DONETSK, Ukraine — Wearing a black shirt and white clerical collar, the pastor walked into the occupied government building that serves as rebel headquarters in this eastern Ukrainian city. Serhiy Kosyak had come to plead for leniency: Rebels threatened to kill anyone who visited the small prayer vigils he held for Ukrainian unity, the city’s last open resistance to the separatist republic rebels had declared. As he waited for an audience, he saw an old friend among the gunmen milling around. Kosyak asked how he was doing. The man’s eyes stared back at him with hate.
There’s a moment on the slide to civil war where friends and neighbors become hard to recognize. The man screamed that Kosyak was a traitor and spy, an outburst sure to doom him amid the fevered atmosphere in the building, where suspicions ran high. Kosyak, 38, had seen the same anger in the passersby who sometimes accosted his pro-Ukraine prayer tent. And he saw it now in the rebels who tied him to a chair in the building and beat him as he prayed. He thought there was evil in it — real evil, because he believed in such things. He thought Satan grabbed hold of people with the ideas pouring into Donetsk on the Russian airwaves: that Russian-speakers there were in danger and needed to rise against Ukraine’s government. When the beatings finally stopped, and he was cleared for release, he stayed in his chair for a minute to bless his assailants: God, enter their lives and open their eyes.
Kosyak was still bruised a deep purple under his dress shirt when he opened his sidewalk service more than a week later, on the last day of May. The interfaith vigils once drew hundreds, but attendance was fading as worried supporters fled. Thirty people stood at the edge of a busy bridge beneath an intermittent rain. The sermons were about Sodom: a biblical city so overrun with evil that God decided it couldn’t be saved. In Genesis 19, angels send away a man named Lot, Sodom’s last good soul. Then the Lord levels it from the skies. “God didn’t destroy Sodom until Lot left,” said a pastor named Pavel Zaystev, 46. “As long as we’re here, there’s still hope.”
But he worried privately that Donetsk was beyond redemption. “You don’t think even some miracle could change them,” he said of the rebels. “That’s why I think of Sodom: God destroyed them because he could not change them.”
Ukraine’s corrupt president, Viktor Yanukovych, a native of the Donetsk region and Russian ally, was ousted by a popular uprising in Kiev on Feb. 22. The conflict came to Russian-speaking Donetsk, where about half of the 1 million residents are ethnically Russian, soon afterward, initially with small demonstrations. Protesters worried that the new government would punish Russian-speakers — fears fueled by Kremlin propaganda. They believed that their language would be banned and that fascists from Kiev were coming to hurt them. At first, the so-called fascists they had in mind were members of the Right Sector, a fringe ultra-nationalist group that had played an outsized role on the front lines of the protests in Kiev, but soon the label included the new government and its supporters, who had largely ignored their concerns. Then the protesters were storming government buildings as Russia warned that it would intervene, if needed, to protect its “compatriots.” They called for a referendum on secession, like the one that saw Russia annex Crimea in March, and they took up arms. Polls showed that most Donetsk residents wanted to remain in Ukraine, but outspoken opponents of the separatists began fleeing the city amid abductions and death threats. Some who remained deleted their Facebook pages, wondering who among their friends might be tracking their loyalties. “Fear is like a virus,” one said.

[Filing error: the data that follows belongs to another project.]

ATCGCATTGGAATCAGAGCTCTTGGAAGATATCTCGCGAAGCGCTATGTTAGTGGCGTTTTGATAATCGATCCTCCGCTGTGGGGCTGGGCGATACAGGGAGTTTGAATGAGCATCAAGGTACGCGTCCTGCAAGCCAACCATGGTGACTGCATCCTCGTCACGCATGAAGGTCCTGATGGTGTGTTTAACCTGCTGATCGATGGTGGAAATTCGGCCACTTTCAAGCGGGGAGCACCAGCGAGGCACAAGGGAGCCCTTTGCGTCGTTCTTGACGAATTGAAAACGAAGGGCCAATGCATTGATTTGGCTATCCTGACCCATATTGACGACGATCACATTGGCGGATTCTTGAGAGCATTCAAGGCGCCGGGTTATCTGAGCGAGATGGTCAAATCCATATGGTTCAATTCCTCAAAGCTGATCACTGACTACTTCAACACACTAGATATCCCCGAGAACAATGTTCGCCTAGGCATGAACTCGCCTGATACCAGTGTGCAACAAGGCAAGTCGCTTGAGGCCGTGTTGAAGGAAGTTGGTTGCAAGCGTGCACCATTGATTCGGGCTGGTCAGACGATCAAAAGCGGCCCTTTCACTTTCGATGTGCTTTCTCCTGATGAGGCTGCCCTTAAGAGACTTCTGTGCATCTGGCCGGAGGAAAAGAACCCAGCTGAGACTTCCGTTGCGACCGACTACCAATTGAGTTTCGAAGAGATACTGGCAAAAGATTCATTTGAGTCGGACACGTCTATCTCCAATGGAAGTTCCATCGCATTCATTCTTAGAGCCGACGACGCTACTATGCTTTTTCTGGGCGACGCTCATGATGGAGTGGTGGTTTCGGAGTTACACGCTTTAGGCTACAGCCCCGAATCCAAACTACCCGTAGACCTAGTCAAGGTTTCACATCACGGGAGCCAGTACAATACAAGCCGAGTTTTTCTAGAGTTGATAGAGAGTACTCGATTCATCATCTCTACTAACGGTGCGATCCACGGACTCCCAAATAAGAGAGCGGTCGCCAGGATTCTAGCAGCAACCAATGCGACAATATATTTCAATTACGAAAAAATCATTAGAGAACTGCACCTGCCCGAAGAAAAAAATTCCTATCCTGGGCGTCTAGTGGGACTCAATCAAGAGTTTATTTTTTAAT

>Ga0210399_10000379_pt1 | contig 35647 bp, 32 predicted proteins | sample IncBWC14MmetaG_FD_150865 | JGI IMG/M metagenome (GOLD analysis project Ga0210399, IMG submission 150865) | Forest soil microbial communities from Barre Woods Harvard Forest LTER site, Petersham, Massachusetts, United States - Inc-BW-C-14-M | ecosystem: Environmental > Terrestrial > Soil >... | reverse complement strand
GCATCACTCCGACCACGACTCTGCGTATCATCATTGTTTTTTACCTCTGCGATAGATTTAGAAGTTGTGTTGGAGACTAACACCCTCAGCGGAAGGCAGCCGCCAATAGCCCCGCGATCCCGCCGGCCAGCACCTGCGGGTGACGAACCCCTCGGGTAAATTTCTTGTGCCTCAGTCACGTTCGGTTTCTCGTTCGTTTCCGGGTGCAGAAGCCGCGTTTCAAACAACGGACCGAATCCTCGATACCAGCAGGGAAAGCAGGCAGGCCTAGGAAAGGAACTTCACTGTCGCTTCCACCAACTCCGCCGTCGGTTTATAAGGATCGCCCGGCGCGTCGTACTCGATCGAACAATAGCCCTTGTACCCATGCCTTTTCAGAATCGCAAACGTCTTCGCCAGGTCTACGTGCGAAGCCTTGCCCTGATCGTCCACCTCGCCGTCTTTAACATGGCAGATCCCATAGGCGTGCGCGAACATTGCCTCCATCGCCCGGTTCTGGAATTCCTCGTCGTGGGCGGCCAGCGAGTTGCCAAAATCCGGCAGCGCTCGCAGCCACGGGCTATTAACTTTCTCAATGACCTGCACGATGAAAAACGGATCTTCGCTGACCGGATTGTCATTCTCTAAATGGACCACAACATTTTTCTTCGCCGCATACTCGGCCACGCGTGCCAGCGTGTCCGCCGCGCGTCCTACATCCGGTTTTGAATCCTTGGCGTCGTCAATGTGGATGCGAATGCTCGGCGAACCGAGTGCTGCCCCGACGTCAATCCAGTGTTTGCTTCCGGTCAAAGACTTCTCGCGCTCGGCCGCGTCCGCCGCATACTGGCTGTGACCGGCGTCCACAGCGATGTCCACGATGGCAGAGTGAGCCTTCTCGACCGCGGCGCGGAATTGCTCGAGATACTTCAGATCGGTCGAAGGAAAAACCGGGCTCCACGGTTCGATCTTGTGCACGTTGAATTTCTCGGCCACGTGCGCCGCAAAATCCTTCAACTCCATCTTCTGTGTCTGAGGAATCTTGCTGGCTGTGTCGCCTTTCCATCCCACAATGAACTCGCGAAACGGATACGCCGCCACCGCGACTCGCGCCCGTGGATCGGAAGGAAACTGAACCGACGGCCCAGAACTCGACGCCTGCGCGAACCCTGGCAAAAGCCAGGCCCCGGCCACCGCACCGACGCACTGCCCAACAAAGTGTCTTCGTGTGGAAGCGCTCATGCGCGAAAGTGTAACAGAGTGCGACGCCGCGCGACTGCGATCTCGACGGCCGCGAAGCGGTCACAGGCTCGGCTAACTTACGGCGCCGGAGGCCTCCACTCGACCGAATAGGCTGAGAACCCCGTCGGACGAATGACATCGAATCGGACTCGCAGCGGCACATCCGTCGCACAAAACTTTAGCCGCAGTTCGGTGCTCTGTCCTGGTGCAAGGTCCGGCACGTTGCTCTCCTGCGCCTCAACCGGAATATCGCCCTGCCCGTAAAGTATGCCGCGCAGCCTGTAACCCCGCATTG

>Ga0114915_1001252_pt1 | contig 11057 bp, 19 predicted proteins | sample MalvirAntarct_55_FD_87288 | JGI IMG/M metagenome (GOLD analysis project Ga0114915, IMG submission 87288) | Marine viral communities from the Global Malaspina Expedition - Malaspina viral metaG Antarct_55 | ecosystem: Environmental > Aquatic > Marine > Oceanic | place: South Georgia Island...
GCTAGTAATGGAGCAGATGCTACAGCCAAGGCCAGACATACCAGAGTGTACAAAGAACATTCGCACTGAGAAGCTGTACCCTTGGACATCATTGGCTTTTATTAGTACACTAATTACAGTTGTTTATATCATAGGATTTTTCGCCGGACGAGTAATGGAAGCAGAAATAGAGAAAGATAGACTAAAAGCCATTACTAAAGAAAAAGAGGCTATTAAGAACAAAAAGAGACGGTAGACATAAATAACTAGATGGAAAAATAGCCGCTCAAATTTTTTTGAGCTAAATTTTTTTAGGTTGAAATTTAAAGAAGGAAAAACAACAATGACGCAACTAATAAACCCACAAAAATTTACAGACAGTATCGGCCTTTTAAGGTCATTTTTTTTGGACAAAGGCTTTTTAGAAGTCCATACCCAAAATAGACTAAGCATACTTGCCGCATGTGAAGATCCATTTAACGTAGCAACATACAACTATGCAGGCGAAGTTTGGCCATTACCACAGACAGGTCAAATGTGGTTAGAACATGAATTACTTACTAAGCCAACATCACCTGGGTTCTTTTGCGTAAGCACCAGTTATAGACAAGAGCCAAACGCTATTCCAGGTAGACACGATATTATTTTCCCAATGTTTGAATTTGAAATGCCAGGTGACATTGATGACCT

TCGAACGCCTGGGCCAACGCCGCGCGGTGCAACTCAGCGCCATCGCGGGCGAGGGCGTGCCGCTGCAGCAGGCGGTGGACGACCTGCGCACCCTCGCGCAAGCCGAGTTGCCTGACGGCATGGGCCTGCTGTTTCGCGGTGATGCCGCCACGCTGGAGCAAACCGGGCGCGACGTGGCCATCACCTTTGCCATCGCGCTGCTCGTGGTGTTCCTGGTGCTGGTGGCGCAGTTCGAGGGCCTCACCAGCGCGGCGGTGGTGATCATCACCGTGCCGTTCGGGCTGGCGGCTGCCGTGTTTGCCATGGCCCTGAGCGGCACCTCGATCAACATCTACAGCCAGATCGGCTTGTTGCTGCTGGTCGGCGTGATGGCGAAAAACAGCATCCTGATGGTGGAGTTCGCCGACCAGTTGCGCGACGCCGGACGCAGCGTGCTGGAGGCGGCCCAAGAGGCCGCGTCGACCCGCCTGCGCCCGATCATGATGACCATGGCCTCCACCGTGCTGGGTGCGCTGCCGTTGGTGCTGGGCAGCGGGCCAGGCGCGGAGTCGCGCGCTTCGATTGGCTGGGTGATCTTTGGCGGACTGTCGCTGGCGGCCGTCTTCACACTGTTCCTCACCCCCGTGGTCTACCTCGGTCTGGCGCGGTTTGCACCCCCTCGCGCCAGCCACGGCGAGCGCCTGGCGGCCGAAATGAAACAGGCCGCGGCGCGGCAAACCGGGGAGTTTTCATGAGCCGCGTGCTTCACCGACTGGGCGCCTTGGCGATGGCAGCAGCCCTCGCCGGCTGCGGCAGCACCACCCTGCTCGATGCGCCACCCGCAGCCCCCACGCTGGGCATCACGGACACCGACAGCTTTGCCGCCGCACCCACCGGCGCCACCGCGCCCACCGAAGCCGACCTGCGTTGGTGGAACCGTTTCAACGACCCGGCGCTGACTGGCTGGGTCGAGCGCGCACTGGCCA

But there was still hope for peace in Donetsk, the political nexus for eastern Ukraine’s separatists and an important economic hub, even as fighting flared elsewhere. Throughout the spring, some residents had looked ahead to two events that might swing things back toward normalcy: Ukraine holding fresh presidential elections and Russia recalling the troops massed along the border nearby. Both came to pass, but they did nothing to stop the conflict from surging ahead. Each side had already come to see the battle as one between irreconcilable ideas — with an enemy that had to be eradicated. The fabric that let two groups of people with their own histories coexist in post-Soviet Ukraine had been ripped away. “This city needs to be cleansed,” warned a Catholic priest at the unity vigil, and on another evening, inside an expanding, makeshift armory, a rebel in a flannel shirt said, “There is some dirt here now, and we have to clean it from our land.”
On the afternoon before the vigil, a rebel commander from Russia sat before a bottle of bourbon at a faded desk and outlined his mission, which he said served God.
He was in a bright office at the end of an unlit hall, inside a compound that used to house the Ukrainian security service. He had a welcoming smile and tattoos that ran down his arms and peeked out from his crew neck. He was a leader in a group called the Russian Orthodox Army, and he went by the nickname Veren, or “the faithful.”